I have dissected out a number of young prothalli of the species L. ramulosum along with the more mature forms, and some of these are shown in figs. 61–65. I judge these to belong to this species since they are of the typical Lycopodium form and no other species of Lycopodium were present in the two localities from which they came. No other kind of prothallus was ever found by me in the turves from which I dissected out those of L. ramulosum, nor was any species of fern present in the near neighbourhood, except Gleichenia dicarpa. Finally, the individuals which are shown in figs. 61–65 form a series which leads on to the more mature prothalli which undoubtedly belong to L. ramulosum. The youngest prothallus was that shown in fig. 61. In it there was no basal swelling, nor was there any indication of the presence of a fungus. The lower half consisted of a single linear row of cells, whilst in the upper half there was a gradual increase in the number of cells and in the girth of the filament towards the apex. This upper half was not a flat expansion of cells as in the usual fern prothallus, but was radial in build. The cells at the apex were smaller than those farther back, and evidently functioned as the meristem. The whole filament contained chlorophyll corpuscles. The original spore-case was still attached to the basal cell. In fig. 62 is shown a prothallus in which the first-formed filamentous stage was very short, passing almost immediately and suddenly into a globular mass of cells which could be called the “primary tubercle.” This prothallus also was quite free of fungus, being green throughout. The apical region consisted of small-celled tissue, and a young sexual organ was developing near by. A group of rhizoids was borne on the basal tubercle. In the formation of a fungusless primary tubercle this young prothallus corresponds very closely to those early stages in L. cernuum, L. salakense, and L. curvatum described by Treub. With regard to the mature prothallus of L. ramulosum, the conclusion I arrived at was that any swelling in the fungal regions was primarily due to the localized presence of the fungus. From these other three species, however, it is apparent that there may be at first a primary tubercle quite apart from the presence of the fungus, and this also appears in such a young prothallus of L. ramulosum as that shown in fig. 62. However, this is not always the case, as in the particular prothallus shown in fig. 61. The three young prothalli shown in figs. 63–65 all possessed a primary tubercle, which was infested by fungus.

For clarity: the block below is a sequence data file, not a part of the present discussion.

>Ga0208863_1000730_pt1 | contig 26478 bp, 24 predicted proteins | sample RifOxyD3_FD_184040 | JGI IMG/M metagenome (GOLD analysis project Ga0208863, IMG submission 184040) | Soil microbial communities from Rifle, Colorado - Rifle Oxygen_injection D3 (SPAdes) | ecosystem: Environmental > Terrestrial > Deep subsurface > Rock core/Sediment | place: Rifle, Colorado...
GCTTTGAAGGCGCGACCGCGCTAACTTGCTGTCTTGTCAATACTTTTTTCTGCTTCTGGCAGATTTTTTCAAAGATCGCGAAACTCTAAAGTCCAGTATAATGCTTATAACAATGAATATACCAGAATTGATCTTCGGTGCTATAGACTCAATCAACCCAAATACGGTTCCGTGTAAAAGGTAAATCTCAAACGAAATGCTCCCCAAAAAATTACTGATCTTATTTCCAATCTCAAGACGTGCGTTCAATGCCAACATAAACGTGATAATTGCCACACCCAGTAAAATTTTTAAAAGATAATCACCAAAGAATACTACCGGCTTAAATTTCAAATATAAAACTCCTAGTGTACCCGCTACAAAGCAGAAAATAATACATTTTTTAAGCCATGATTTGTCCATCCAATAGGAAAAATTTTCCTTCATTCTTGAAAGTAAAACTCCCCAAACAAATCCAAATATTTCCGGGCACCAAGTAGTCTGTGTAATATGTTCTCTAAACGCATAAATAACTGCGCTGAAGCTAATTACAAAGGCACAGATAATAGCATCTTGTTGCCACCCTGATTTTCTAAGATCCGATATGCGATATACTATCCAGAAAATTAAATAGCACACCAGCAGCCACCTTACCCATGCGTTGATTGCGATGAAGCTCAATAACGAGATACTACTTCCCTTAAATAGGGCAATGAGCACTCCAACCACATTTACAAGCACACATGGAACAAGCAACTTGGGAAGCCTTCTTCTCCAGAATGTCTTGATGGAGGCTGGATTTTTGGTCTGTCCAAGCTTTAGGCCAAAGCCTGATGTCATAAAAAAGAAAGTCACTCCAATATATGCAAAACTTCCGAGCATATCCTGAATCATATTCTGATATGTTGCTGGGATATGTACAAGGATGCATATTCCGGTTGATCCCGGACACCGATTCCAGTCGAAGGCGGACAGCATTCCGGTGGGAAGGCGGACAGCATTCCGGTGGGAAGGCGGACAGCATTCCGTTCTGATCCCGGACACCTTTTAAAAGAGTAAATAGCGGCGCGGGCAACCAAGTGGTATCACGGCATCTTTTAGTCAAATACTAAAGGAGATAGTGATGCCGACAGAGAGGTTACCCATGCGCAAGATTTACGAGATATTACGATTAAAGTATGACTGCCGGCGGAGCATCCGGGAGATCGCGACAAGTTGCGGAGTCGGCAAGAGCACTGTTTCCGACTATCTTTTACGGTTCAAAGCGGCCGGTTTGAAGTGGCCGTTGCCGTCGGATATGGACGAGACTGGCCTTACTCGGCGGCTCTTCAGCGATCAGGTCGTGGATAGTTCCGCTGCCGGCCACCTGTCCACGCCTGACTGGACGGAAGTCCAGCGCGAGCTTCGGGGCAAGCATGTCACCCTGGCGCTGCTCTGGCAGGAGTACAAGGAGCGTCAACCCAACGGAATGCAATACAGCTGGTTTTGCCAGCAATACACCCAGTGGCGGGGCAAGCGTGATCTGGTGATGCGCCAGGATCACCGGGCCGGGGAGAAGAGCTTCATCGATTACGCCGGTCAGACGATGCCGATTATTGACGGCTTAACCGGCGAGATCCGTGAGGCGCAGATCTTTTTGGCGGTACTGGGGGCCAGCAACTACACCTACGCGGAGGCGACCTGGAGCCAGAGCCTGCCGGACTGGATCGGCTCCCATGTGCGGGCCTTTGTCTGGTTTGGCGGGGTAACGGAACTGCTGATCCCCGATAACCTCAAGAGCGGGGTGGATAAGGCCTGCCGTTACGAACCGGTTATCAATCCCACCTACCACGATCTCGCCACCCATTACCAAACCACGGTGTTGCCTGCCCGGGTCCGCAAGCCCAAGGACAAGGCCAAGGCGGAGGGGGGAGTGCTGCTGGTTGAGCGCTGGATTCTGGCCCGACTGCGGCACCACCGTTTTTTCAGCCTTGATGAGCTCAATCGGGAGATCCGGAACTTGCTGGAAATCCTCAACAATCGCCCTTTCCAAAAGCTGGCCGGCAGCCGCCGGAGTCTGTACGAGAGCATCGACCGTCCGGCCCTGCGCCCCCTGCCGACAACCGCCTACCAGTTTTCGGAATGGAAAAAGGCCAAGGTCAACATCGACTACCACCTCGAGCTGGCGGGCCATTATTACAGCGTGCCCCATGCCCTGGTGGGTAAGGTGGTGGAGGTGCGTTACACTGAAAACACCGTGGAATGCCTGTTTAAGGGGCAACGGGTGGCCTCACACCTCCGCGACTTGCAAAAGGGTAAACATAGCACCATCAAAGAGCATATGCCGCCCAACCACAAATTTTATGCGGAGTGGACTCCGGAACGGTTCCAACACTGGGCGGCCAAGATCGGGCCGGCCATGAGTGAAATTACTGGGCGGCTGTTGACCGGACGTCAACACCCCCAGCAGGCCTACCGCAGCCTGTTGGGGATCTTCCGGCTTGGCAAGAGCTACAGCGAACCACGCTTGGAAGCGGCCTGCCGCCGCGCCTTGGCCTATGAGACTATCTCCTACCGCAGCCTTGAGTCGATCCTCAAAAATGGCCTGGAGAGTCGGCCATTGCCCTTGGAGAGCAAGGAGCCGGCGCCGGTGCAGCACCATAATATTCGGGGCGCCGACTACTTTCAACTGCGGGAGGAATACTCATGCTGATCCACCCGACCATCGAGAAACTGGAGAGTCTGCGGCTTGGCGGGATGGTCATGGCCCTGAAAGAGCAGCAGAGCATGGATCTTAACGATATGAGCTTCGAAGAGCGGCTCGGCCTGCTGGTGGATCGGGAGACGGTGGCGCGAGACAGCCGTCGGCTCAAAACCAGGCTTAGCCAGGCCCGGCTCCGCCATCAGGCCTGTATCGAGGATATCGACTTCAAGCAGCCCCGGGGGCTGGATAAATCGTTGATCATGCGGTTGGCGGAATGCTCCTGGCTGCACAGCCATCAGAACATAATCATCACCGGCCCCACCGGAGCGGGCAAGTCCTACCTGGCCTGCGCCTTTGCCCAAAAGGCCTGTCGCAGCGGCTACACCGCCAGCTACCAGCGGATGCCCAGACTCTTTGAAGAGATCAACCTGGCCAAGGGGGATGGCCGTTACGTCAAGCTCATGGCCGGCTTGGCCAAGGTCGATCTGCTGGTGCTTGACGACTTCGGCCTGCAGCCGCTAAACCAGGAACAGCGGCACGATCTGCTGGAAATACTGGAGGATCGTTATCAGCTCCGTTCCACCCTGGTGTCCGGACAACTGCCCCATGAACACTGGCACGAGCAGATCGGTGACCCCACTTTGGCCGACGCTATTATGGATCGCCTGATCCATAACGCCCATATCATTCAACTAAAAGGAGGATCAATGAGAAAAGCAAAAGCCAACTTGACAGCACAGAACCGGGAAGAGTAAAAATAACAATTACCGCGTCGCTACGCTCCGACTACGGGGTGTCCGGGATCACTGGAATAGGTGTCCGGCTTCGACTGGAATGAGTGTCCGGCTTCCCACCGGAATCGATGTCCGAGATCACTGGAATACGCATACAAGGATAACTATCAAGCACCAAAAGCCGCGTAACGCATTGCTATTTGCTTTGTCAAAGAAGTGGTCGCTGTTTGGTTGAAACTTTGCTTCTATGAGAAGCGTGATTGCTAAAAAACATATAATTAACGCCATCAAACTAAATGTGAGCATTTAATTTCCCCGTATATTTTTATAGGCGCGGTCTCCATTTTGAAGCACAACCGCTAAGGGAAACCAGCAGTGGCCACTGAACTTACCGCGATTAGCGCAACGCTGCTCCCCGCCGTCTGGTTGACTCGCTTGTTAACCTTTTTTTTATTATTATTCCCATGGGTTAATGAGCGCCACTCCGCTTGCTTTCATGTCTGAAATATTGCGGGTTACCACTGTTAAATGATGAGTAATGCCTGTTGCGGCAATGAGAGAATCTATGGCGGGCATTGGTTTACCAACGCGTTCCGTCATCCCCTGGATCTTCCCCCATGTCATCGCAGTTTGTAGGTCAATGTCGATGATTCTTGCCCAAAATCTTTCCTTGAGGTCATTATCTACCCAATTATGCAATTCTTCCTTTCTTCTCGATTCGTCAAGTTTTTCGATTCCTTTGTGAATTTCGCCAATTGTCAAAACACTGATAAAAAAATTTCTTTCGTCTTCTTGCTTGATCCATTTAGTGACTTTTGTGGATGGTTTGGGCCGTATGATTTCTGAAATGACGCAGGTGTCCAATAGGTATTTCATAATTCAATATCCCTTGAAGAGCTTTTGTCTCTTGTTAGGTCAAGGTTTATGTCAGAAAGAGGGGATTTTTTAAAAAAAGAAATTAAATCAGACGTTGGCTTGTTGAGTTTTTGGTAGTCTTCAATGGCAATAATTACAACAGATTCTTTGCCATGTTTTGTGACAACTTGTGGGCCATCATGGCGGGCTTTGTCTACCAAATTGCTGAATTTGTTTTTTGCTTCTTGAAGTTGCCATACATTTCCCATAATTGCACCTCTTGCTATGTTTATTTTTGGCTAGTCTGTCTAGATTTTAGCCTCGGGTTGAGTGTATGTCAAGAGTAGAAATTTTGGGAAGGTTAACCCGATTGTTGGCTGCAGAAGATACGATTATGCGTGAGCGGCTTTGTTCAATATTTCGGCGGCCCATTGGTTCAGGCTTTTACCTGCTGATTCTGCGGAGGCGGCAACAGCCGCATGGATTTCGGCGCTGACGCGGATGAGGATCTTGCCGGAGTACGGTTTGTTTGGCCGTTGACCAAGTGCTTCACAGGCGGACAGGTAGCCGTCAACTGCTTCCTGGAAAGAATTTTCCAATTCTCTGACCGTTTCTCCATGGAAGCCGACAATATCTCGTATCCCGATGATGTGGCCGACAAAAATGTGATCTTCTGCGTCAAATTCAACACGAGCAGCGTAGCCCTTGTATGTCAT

Are we to consider that a primary tubercle is a fundamental feature in the structure plan of the Lycopodium prothallus, or is it to be regarded as an added feature? Possibly we are to regard the radially-built filament
as being the original typical condition, this filament being drawn out, or short and bulky, according to whether growth has taken place rapidly or slowly. The basal tubercle of the mature prothallus when present would, according to this view, be the result largely of secondary cell-divisions
Fig. 61.—L. ramulosum. Very young prothallus, in general view, with spore still attached. × 75.
Fig. 62.—L. ramulosum. Young prothallus, in general view, showing basal tubercle with no fungus. × 45.
Figs. 63, 64.—L. ramulosum. Young prothalli, in general view, showing basal tubercle with fungus. × 30.
Fig. 65.—L. ramulosum. Young prothallus, in general view, showing first-formed lobes and the initiation of a second fungal region. × 45.
which had taken place in the first-formed basal cells owing to the stimulus excited by the storing of food material. Prothalli cultivated under artificial conditions seem generally to develop slowly, and this may explain why it is that none of Treub's prothalli showed a first-formed filamentous
stage. There can be no doubt that the symbiotic association of a fungus with the Lycopodium prothallus is a further added feature, the mature form of the Lycopodium prothalli being determined mainly by the nature of this association.
I found one very young prothallus of L. laterale which was entangled in the rhizoids and lobes of the large prothallus shown in fig. 48. This young prothallus is shown in fig. 49. It consists of a filament of cells which is green throughout, the filament being one cell in width in its lower half and two cells in width in its upper. At the apex there is a single small cell which is clearly functioning as the apical cell. In this species also, as in L. ramulosum, the primary tubercle is thus not invariably present.